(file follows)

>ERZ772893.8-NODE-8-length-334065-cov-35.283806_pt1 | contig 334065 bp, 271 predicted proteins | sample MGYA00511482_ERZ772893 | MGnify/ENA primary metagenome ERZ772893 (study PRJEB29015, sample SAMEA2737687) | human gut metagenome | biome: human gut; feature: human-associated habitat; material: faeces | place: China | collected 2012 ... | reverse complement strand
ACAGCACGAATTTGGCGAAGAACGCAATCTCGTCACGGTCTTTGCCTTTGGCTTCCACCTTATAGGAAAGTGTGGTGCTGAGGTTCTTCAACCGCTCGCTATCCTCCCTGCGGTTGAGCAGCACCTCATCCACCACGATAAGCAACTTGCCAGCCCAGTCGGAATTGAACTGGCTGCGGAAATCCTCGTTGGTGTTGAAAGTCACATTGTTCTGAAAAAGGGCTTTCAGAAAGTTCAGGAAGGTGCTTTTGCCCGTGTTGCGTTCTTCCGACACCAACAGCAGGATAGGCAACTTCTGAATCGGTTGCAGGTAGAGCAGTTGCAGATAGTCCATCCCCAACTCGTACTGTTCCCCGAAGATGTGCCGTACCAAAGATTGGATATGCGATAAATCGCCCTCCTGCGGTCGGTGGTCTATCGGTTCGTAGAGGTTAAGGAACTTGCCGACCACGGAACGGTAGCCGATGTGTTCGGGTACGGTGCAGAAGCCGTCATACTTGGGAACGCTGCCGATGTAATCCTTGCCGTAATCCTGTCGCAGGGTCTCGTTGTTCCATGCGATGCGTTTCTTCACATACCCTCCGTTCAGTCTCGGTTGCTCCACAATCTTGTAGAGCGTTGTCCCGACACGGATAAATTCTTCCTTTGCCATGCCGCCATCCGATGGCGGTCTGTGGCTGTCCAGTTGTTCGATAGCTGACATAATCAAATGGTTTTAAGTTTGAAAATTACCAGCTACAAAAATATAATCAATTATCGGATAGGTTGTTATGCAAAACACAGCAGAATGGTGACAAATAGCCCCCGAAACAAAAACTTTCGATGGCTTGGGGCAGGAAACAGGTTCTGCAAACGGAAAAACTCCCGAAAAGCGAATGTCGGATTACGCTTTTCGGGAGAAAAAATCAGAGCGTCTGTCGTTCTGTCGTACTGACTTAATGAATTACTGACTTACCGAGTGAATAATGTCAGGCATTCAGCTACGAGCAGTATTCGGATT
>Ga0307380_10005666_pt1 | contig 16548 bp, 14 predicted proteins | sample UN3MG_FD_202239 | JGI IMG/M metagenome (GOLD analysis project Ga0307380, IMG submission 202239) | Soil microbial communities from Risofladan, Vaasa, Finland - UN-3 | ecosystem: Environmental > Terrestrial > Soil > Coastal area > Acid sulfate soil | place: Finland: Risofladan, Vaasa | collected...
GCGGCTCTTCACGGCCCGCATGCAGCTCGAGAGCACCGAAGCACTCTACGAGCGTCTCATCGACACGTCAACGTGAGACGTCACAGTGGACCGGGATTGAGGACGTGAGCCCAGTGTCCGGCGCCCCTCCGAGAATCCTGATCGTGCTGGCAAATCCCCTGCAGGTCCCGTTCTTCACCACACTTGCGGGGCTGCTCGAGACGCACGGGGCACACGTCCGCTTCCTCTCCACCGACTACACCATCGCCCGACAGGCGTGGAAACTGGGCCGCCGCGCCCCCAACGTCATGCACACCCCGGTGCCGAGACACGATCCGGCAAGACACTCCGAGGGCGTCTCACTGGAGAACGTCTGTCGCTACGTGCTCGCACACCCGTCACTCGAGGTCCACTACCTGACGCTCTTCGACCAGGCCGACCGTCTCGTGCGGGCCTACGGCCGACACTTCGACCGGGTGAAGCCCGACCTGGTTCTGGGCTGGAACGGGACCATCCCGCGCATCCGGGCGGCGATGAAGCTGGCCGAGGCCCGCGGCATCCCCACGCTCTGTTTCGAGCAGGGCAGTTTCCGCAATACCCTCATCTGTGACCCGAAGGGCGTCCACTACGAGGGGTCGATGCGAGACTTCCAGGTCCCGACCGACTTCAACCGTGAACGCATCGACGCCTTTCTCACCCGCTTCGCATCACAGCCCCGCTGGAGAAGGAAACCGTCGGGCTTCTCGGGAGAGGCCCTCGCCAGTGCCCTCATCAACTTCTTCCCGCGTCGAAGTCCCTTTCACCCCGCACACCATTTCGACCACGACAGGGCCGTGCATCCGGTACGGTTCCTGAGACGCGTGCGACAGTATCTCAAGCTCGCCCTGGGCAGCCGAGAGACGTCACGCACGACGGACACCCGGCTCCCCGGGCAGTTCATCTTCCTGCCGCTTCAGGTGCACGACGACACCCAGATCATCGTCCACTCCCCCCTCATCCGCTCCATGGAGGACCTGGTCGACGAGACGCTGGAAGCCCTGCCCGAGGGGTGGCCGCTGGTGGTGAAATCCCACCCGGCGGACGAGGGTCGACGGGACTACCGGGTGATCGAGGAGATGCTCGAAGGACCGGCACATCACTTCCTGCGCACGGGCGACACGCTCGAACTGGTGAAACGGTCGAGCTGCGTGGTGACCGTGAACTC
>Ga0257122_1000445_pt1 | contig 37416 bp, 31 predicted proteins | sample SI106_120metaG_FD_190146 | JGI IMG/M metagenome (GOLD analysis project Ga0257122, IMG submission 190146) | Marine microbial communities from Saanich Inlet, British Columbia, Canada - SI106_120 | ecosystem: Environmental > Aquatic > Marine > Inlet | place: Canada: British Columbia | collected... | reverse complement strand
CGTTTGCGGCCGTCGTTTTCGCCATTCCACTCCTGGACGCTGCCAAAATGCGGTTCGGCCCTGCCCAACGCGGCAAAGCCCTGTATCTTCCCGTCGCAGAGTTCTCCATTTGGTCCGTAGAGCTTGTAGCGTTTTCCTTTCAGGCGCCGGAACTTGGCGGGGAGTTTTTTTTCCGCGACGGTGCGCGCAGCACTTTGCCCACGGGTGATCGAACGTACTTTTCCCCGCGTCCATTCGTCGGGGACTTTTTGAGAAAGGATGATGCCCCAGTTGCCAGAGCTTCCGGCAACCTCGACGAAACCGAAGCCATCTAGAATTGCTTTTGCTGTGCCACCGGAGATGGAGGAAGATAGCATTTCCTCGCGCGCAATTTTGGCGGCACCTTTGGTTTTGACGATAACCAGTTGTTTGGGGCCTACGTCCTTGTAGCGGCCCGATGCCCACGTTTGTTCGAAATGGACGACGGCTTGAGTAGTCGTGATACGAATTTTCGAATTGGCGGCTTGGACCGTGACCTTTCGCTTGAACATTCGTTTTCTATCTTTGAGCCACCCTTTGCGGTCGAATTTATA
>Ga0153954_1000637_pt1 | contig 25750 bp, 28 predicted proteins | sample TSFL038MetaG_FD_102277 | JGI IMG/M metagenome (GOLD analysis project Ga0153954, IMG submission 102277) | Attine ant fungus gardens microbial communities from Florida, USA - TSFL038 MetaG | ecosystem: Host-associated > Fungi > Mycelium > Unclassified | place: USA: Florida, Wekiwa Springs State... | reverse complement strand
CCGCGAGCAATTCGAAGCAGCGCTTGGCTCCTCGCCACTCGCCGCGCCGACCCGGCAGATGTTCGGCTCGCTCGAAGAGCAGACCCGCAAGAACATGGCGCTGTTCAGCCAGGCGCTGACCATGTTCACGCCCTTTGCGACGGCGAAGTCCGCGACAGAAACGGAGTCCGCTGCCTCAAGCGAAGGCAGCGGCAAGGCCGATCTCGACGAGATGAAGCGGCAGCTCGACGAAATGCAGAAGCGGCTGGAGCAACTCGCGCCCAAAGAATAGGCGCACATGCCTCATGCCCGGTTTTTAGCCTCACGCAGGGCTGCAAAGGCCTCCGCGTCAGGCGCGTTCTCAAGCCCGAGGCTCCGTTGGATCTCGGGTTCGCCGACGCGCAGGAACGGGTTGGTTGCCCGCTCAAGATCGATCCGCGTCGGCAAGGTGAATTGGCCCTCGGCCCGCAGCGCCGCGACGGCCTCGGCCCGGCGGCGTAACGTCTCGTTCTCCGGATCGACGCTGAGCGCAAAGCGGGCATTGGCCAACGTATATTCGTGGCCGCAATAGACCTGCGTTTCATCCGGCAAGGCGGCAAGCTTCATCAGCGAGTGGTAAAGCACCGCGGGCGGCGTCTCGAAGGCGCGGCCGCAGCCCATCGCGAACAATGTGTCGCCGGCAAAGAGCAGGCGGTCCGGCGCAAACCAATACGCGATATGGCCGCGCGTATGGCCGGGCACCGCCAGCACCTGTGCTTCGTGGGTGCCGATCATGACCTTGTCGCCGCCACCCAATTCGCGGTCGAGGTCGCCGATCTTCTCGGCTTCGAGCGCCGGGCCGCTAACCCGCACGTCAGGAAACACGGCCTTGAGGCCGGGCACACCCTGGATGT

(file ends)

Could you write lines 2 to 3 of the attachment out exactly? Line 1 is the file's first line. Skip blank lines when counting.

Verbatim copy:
ACAGCACGAATTTGGCGAAGAACGCAATCTCGTCACGGTCTTTGCCTTTGGCTTCCACCTTATAGGAAAGTGTGGTGCTGAGGTTCTTCAACCGCTCGCTATCCTCCCTGCGGTTGAGCAGCACCTCATCCACCACGATAAGCAACTTGCCAGCCCAGTCGGAATTGAACTGGCTGCGGAAATCCTCGTTGGTGTTGAAAGTCACATTGTTCTGAAAAAGGGCTTTCAGAAAGTTCAGGAAGGTGCTTTTGCCCGTGTTGCGTTCTTCCGACACCAACAGCAGGATAGGCAACTTCTGAATCGGTTGCAGGTAGAGCAGTTGCAGATAGTCCATCCCCAACTCGTACTGTTCCCCGAAGATGTGCCGTACCAAAGATTGGATATGCGATAAATCGCCCTCCTGCGGTCGGTGGTCTATCGGTTCGTAGAGGTTAAGGAACTTGCCGACCACGGAACGGTAGCCGATGTGTTCGGGTACGGTGCAGAAGCCGTCATACTTGGGAACGCTGCCGATGTAATCCTTGCCGTAATCCTGTCGCAGGGTCTCGTTGTTCCATGCGATGCGTTTCTTCACATACCCTCCGTTCAGTCTCGGTTGCTCCACAATCTTGTAGAGCGTTGTCCCGACACGGATAAATTCTTCCTTTGCCATGCCGCCATCCGATGGCGGTCTGTGGCTGTCCAGTTGTTCGATAGCTGACATAATCAAATGGTTTTAAGTTTGAAAATTACCAGCTACAAAAATATAATCAATTATCGGATAGGTTGTTATGCAAAACACAGCAGAATGGTGACAAATAGCCCCCGAAACAAAAACTTTCGATGGCTTGGGGCAGGAAACAGGTTCTGCAAACGGAAAAACTCCCGAAAAGCGAATGTCGGATTACGCTTTTCGGGAGAAAAAATCAGAGCGTCTGTCGTTCTGTCGTACTGACTTAATGAATTACTGACTTACCGAGTGAATAATGTCAGGCATTCAGCTACGAGCAGTATTCGGATT
>Ga0307380_10005666_pt1 | contig 16548 bp, 14 predicted proteins | sample UN3MG_FD_202239 | JGI IMG/M metagenome (GOLD analysis project Ga0307380, IMG submission 202239) | Soil microbial communities from Risofladan, Vaasa, Finland - UN-3 | ecosystem: Environmental > Terrestrial > Soil > Coastal area > Acid sulfate soil | place: Finland: Risofladan, Vaasa | collected...